‘Tankschrecken’ was an important factor. There were occasions when, for want of real tanks, wooden dummies were employed, sometimes on the backs of mules. They brought in a gratifying number of prisoners. On the last day of September twenty tanks fought once more, back again in the old ‘penny-packet’ way that the Corps had hoped had gone for good. No notable success was achieved, largely because the infantry with whom they worked had no experience of the right kind and the tanks were left to fight little private battles on their own. Next day a few were engaged in the assault of Joncourt where, for the first time they put down their own smoke screens. It worked very well. 32nd Division took the village with ease. Incidentally 1 October, 1918, has a place in the history of the Army at large. It was the day on which it adopted the 24-hour clock, advocated by Haig since 1911. It took a little while getting used to saying things like ‘twelve hundred hours’ but it was better than having to learn about metres and litres.
There were no tanks engaged on 2 October but their presence was still felt. Major Freiherr von der Bussche, Ludendorff ’s emissary, made a statement to the party leaders of the Reichstag in Berlin. It was a long statement, treating of all the battle fronts in addition to the west, but only one part of it concerns us. Having announced that the High Command had decided that there was no longer any probability of the Allies suing for peace, he went on to explain why: ‘The enemy has made use of tanks in unexpectedly large numbers. In cases where they have suddenly emerged in huge masses from smoke clouds, our men were completely unnerved. Tanks broke through our foremost lines, making a way for their infantry, reaching our rear and causing local panics, which entirely upset our battle-control. When we were able to locate them our anti-tank guns and our artillery speedily put an end to them. But the mischief had already been done, and solely owing to the success of the tanks we have suffered enormous losses in prisoners, and this has unexpectedly reduced our strength and caused a more speedy wastage of our reserves than we had anticipated. We are not in a position to make use of similar masses of German tanks. Our manufacturers, under the existing pressure, were absolutely unable to supply them in large numbers, without causing other more important things to be neglected. … We can continue this kind of warfare (withdrawal from extensive sectors of the front) for a measurable space of time, we can cause the enemy heavy losses, devastating the country in our retreat, but we cannot win the war.’ Perhaps Sir Douglas’ ‘minor factor’ had not been so minor after all.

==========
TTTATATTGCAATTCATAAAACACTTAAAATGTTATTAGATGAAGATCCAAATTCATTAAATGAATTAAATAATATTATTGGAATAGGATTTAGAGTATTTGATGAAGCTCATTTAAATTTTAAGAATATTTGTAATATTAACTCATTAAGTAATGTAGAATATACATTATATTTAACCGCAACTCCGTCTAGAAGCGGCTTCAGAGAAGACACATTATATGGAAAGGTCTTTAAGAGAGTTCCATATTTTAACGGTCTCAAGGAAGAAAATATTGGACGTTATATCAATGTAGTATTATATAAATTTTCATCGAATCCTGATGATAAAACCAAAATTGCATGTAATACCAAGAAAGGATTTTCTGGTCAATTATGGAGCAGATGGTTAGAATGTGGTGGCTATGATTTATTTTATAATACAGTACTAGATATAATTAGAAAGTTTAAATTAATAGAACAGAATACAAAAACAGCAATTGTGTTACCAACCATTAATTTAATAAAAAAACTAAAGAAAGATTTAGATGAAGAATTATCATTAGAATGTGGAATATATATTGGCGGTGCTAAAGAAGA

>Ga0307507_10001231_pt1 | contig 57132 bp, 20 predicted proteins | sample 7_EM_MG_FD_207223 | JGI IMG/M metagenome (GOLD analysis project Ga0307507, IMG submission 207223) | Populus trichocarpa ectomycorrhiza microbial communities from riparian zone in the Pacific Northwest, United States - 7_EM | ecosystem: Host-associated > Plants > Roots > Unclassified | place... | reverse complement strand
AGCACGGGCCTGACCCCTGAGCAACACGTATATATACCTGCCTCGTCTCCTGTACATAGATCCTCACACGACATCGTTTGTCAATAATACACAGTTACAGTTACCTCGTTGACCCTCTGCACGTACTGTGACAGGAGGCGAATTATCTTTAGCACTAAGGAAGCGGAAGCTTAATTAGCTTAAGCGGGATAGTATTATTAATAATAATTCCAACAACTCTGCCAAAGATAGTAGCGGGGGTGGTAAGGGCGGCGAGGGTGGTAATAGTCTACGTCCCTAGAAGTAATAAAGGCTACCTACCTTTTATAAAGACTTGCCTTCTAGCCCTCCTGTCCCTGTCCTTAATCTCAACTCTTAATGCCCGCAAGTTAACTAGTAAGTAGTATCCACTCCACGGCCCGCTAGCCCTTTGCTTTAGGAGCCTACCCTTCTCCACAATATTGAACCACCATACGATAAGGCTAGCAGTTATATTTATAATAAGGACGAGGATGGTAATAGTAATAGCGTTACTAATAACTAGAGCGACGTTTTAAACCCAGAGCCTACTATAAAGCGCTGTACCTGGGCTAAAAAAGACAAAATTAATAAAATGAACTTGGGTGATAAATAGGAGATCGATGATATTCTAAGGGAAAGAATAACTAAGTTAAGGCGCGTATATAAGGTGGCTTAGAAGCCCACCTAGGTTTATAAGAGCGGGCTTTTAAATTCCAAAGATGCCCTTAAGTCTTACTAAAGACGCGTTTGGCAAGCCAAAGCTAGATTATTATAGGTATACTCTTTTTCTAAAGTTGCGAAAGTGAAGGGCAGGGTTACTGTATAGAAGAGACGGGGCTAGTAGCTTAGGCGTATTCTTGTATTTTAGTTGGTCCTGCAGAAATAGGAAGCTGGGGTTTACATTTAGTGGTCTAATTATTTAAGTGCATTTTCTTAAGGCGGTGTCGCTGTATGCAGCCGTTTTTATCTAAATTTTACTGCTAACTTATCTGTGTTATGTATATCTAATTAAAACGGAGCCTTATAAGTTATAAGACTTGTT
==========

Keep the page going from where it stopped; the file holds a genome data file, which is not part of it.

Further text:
The Tank Corps, though worn to a rag, had not yet finished with the German army. On 8 October, when both Third and Fourth Armies attacked again on an eighteen-mile front between Cambrai and St Quentin eighty-two machines could still be found to act as spearhead. This battle saw the second fight of tank against tank, when four captured Mk IVs suddenly put in an appearance. Though they had the advantage of surprise they were soon out-classed. The only German male was killed almost at once by a 6-pdr shell; a female was also sunk by a captured German field gun operated by a tank section commander; the remaining two ran for home as soon as two British females hove into sight. On the following day the general chase began on a thirty-mile front. Cambrai was occupied by the French First Army and, with that, the Hindenburg system had collapsed. 50,000 prisoners were herded into the cages and 600 guns went for salvage.
The German Army was now doing what Major von der Bussche had foreseen, walking slowly home and destroying everything in its path. Once upon a time this would have been the moment to turn loose the horsemen, but it was 1918 and not 1318. They were quite useful carrying messages. A few more light squadrons, Hornets for preference but Whippets at a pinch, could have made retreat into rout; there were none, for the penny had dropped too late. Only painstaking plodding at the speed of a heavily-burdened man on foot was possible. By mid-October the British Army was nearing Le Cateau with its memories of Smith-Dorrien and an August day in 1914. On the 8th another of those milestones had been passed. Major Sasse of the 301st (US) Battalion led his unit from a wireless tank. On reaching Brancourt and seeing nothing of interest he left it and climbed a rickety ladder to the top of the church tower. From that advantageous position he could see, as nobody else could, that a German counter-attack was developing. In proper Tank Corps tradition he dismounted his light machine-gun, took the retreating infantry in hand and stopped the rot. Less traditional was his use of tank-mounted wireless to send out an SOS to the rest of his battalion. Sasse held the village with great bravery until American tanks came to relieve him. His DSO was well earned.